Another great question! I DO love the 50s and 60s, but since I grew up in the 60s, I’ve already been there. If I could travel back in time, I might go back to the 1800s and visit the town where I live. I’ve seen old photographs and it looks fascinating. Or maybe I’d go back to the early 1700s and visit Manhattan when it was still just a handful of farms!

Your illustrations are done in gouache. Have you ever tried another type of medium? What made you settle on this form of art for your illustrations?

I’ve tried several different art mediums but I prefer gouache because it reproduces so well and can be used in a bunch of different ways. I’m always experimenting with new painting techniques trying to capture different effects. It’s a lot of fun.

Finding an agent is something many authors and illustrators struggle with. How did you meet Steven Malk and become a team? What did that process look like for you?

When I was looking for a new agent, I contacted several of my author/illustrator buddies and made a list of names to pursue. I kept hearing great things about Steven Malk and when I learned that he was Lane Smith’s agent I bit the bullet and called him directly. Even though I already had several books published, it took a little persuading for him to take me on. I think the fact that I illustrated Kate DiCamillo’s “Mercy Watson” books pushed him over the edge! We have a great working relationship and he’s an outstanding agent. The best!

Are you currently working on anything you can tell us about? Is there a chance King Hugo might make another appearance in one of your future books?

My next book is all done and is currently being printed. It’s called “Randy Riley’s Really Big Hit” and it will be published by Candlewick Press and released in February 2012. I don’t want to give anything away but I can tell you that Candlewick wants it to be out for the start of baseball season. Hint hint!

If you could choose four author/illustrators, dead or alive, to make up your dream critique group, who would you choose and why?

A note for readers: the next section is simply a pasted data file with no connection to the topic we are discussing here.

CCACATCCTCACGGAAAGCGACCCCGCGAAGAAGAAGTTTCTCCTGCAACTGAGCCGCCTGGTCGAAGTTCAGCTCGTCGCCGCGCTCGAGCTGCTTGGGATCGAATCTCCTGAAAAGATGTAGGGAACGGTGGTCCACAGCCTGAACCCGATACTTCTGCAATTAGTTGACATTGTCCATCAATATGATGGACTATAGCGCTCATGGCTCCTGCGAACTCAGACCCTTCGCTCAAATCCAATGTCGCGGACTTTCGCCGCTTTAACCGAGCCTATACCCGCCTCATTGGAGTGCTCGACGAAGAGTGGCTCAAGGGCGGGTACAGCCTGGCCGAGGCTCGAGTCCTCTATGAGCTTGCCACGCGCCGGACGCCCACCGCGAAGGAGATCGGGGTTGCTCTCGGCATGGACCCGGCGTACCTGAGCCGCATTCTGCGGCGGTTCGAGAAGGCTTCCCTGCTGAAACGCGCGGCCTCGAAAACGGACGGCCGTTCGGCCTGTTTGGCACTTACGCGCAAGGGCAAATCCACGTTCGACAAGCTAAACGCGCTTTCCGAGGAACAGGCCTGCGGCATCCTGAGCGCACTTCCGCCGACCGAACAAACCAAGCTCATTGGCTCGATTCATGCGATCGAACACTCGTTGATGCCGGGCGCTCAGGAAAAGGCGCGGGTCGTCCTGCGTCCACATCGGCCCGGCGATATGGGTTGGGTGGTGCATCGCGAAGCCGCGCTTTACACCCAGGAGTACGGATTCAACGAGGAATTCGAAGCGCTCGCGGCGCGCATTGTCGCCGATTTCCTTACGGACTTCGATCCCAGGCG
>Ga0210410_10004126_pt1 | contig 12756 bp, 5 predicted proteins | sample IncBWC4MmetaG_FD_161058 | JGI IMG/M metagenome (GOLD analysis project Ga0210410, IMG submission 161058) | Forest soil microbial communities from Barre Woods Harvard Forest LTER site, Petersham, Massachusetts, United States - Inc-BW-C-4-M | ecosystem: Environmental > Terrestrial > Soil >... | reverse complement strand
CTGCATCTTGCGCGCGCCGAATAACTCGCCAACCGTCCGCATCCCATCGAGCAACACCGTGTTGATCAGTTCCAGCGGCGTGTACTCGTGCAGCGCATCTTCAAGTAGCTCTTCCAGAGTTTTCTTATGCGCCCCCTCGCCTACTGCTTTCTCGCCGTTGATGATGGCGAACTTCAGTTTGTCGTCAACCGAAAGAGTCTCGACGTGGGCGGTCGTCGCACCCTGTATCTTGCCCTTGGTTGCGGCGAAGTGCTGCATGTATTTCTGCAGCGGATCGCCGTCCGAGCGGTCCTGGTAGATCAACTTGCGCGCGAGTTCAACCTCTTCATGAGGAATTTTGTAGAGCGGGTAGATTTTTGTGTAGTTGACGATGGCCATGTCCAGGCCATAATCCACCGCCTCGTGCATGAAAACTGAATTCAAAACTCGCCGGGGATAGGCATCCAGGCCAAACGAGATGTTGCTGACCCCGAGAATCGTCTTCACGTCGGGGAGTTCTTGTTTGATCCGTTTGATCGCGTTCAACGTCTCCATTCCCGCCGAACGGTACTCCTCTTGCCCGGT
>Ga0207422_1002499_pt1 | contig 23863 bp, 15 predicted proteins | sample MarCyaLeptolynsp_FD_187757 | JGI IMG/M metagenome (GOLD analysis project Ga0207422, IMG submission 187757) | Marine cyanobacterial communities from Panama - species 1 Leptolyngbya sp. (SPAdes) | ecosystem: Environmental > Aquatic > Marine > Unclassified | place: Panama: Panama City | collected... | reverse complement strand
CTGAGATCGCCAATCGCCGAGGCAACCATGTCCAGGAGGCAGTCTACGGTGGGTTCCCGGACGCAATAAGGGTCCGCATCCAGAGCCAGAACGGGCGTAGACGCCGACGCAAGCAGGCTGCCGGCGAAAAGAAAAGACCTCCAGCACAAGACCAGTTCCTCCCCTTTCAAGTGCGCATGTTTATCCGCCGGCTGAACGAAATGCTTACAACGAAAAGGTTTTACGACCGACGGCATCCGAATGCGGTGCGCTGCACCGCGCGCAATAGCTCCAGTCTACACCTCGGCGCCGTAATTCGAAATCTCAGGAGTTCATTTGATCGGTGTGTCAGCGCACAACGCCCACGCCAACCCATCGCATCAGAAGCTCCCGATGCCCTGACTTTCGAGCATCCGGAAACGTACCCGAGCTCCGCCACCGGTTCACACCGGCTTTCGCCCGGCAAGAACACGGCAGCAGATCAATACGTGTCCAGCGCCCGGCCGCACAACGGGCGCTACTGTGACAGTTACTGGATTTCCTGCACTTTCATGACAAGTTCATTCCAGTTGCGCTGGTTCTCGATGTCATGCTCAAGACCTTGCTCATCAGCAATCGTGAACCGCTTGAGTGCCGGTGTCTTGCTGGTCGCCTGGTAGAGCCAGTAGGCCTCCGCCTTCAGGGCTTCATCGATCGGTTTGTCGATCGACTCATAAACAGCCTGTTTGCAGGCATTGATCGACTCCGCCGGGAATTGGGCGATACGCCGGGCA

Yet another great question!! My dream team would of course include Dr. Seuss and Robert McCloskey. Then I might add Kate DiCamillo and William Joyce. That would be quite a foursome!

There are many parents out there right now with children showing a lot of promise in their writing
and artistic abilities, or teenagers saying they want to become illustrators. If you could give them any advice (the parents and the kids), what would you want them to know?

I actually just met a girl at a book signing that asked me the same question, and I told her if you’re interested in becoming an illustrator, draw, draw, draw! Draw anything and everything! The basis of any good illustration is the ability to draw. It also helps if you have something printed. Offer to illustrate a poster at no cost for a local event of draw something for your newspaper. Once you have a few printed pieces, you can create a portfolio that you can show around. Before you know it, people will be hiring you to illustrate something!

And if you want to be a writer, never be content with your first version. Write and rewrite! You’ll be surprised how much better your story becomes if you (like Jack in “If I Built a Car” says) constantly analyze tweak and refine. But probably the most important bit of advice I can offer is DON’T GIVE UP!! You’re going to face rejection at some
point. Everyone does. But if you believe in your story or your art, keep at it. Persistence pays off in the long run. Good luck!

Finally, we like to end with a few quick, or short, answer questions fired at you. Tell us the first thing that pops into your head.

a.       Beach or Mountains?  Beach

b.      Biggest fear?  Losing a loved one

c.       Chocolate or vanilla?  Vanilla

d.      Favorite take-out food?  Lobster rolls and onion rings. Yum!

e.      Stupidest thing you’ve ever done?  There are too many to list!

f.       Radio or Ipod?  Radio

Thank you so much, Chris, for agreeing to do this interview with me for BookshelfBanter.com. I
really appreciate it. I know you are busy, especially with King Hugo just coming out so I do appreciate you taking time out to do this!

Thanks Kelly. This was fun.

 

Chris Van Dusen, Author of King Hugo's Huge Ego